What challenges have you faced in your legal career?
It’s challenging to keep up with the pace of litigation! More specifically, one of the hardest parts of being a litigator is learning where to draw the line: is this piece of discovery that defendants do not want to produce worth the motion and a potential bad decision? How many times should we check and re-check a brief or expert report? How many hours should be spent searching for that missing case law? One has limited time to make decisions on where to draw the line, and that can be a challenge.
Another challenge is when to call out sexism from opposing counsel or co-counsel. I, like probably all women at the firm, have on occasion experienced sexism from male opposing counsel. It can be challenging to know when to speak up and say, “How you’re talking to me is not okay,” and is another line-drawing exercise.
What’s something you’d want to know if you were joining the firm today? What is a piece of advice you have for a woman joining Hagens Berman in 2023?
It is okay to set boundaries and communicate them clearly. Almost without exception, I go offline every night from 6:00 to 8:00 to prepare dinner and get ready for bedtime with my kids. I don’t look at my phone, and I tell co-workers to call me if there is an emergency. It helps me recharge and feel in control of my day to have this time with my family every night. I think it’s healthy to think carefully about reasonable boundaries and then hold them.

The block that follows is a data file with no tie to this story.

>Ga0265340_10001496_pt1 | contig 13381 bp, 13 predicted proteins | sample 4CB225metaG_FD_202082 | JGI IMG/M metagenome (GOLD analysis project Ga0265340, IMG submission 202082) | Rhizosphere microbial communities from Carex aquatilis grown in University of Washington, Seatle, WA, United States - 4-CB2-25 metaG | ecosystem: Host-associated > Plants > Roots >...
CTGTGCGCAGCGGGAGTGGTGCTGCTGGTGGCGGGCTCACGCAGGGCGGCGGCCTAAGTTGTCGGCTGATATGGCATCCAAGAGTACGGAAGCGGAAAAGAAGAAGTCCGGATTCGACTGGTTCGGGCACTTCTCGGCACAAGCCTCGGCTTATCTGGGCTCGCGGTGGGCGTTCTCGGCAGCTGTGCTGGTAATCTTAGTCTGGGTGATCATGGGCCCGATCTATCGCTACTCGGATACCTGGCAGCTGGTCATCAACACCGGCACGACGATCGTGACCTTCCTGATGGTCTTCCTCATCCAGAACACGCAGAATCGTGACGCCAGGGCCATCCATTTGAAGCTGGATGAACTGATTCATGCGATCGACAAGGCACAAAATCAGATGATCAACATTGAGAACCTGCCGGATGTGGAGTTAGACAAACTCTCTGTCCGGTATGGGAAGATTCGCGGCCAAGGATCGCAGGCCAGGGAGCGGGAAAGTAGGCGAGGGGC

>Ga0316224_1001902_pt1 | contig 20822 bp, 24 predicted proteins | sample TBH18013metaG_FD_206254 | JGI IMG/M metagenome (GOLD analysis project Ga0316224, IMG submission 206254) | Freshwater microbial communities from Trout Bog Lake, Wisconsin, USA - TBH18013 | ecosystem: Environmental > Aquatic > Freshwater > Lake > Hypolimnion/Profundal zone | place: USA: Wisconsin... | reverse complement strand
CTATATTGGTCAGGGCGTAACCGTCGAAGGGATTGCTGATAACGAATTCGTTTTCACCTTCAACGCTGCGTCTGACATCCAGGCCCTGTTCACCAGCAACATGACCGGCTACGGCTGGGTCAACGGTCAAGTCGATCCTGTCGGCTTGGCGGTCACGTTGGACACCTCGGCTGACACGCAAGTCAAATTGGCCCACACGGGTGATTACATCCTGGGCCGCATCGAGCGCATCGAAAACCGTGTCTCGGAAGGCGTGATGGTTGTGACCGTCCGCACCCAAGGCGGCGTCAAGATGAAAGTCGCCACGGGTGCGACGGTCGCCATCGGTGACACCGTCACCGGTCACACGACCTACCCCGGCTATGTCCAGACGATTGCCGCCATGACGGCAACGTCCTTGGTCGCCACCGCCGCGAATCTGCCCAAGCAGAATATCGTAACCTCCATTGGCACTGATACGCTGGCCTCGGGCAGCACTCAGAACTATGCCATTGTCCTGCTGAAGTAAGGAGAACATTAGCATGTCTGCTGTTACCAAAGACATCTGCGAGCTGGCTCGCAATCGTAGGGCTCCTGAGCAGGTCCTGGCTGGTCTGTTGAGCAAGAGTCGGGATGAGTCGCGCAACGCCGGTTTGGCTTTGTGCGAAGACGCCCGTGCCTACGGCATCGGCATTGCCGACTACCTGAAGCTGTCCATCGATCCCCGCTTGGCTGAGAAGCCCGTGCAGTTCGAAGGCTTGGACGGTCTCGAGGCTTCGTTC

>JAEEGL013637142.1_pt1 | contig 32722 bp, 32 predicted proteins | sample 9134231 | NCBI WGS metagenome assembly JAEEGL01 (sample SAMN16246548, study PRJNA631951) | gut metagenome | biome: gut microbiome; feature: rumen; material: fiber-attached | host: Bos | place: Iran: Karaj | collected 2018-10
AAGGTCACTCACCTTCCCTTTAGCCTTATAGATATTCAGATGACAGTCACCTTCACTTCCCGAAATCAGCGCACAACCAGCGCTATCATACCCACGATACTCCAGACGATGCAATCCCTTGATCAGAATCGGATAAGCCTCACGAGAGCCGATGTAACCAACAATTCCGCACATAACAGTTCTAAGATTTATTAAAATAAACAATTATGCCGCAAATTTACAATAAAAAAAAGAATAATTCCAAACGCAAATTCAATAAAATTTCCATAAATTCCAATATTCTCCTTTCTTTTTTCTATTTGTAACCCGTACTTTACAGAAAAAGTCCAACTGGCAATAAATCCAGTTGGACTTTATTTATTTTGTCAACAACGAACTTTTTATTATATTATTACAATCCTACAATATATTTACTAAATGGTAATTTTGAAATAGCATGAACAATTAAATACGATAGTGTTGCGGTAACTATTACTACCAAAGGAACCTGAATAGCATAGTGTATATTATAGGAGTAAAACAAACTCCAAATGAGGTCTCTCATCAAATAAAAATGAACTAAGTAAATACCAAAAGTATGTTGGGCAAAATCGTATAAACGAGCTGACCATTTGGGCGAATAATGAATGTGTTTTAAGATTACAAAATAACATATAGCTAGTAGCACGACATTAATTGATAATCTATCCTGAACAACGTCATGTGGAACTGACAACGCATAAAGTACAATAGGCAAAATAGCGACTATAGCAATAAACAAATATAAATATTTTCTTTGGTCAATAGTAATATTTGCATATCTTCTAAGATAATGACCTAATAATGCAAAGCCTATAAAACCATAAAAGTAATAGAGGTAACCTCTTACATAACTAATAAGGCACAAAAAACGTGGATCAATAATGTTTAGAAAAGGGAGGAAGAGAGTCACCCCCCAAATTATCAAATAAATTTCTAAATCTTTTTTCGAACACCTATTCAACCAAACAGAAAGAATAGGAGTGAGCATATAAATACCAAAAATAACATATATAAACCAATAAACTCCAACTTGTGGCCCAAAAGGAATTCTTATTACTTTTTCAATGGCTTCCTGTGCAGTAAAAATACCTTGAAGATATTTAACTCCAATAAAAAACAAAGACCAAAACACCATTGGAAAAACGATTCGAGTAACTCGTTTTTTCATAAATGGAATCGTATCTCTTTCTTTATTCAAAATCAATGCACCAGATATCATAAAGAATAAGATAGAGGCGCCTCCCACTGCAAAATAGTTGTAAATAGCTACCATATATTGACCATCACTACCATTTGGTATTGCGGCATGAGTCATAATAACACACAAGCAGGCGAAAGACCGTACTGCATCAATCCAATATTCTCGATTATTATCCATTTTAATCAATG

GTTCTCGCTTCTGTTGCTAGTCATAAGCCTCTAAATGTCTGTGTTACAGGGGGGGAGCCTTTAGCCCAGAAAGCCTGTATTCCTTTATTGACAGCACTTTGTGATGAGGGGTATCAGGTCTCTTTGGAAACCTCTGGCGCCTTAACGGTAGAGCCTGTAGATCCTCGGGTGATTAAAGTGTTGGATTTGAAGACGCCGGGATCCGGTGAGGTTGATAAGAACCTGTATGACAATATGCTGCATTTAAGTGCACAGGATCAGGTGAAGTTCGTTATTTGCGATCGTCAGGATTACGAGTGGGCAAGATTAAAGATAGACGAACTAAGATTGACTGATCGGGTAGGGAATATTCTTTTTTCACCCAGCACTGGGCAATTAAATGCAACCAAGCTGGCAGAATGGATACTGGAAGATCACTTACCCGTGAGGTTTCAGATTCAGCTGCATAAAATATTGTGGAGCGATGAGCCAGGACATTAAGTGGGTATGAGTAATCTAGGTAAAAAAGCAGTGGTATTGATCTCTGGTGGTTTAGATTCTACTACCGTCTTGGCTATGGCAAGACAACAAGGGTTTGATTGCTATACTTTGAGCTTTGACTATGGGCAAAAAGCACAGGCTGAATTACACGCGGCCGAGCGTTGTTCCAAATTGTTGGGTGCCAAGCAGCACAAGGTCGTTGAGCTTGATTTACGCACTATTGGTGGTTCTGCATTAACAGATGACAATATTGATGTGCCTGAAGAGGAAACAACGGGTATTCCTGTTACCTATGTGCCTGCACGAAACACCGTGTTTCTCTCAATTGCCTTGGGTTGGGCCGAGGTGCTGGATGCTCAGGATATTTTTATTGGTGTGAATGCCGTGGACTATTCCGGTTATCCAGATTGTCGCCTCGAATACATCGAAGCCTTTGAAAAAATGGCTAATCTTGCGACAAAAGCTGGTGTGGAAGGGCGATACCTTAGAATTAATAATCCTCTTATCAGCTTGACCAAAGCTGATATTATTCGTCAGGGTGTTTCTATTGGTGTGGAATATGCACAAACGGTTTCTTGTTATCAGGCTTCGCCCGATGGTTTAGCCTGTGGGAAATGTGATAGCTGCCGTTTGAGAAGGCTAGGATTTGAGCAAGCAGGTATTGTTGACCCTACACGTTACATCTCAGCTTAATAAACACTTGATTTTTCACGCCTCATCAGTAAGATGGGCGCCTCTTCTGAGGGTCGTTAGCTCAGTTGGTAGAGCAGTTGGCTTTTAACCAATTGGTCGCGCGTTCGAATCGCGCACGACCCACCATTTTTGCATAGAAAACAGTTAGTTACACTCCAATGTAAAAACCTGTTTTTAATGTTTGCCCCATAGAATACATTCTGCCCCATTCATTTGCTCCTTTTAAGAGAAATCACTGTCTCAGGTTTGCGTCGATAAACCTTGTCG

Jessica MacAuley, Partner
Years at the Firm: 13, intermittently
Jessica’s time at Hagens Berman has included every role from working as an office assistant, to her 2021 promotion to partner. She has seen both her legal career and individual cases grow from beginning stages through to culmination and success. After taking a break from her time at Hagens Berman to attend law school, she returned to continue the work she loves: litigation fighting for the rights of plaintiffs where she uses her personal strengths to craft the best outcomes for clients.
What brought you to the firm?
A temporary agency was how I found my way to Hagens Berman. I worked for four years as an office assistant and then a paralegal before leaving to attend law school. After law school, I wanted to continue working in litigation and wanted to be on the plaintiffs’ side. I remained connected with several of the attorneys at the firm’s Boston office and began a conversation about returning after law school.
What are two of the proudest moments you’ve had at the firm, personal or professional?
The first case I worked on as an attorney was In re Prograf Antitrust Litigation. When we received final approval of our settlement, I took huge pride in the result – I had worked on nearly every aspect of the case. It was a professional thrill to see something go from document review to final resolution.
When I was a young lawyer, I was taught to defend absent class member depositions in our Aspinall litigation. I drove solo around the state defending former and current smokers who had smoked Marlboro Lights in the 1990s. I was able to practice different techniques for questioning individuals and use one of my strengths – emotional intelligence – to refine my defense of individual consumers.
What challenges have you faced in your legal career?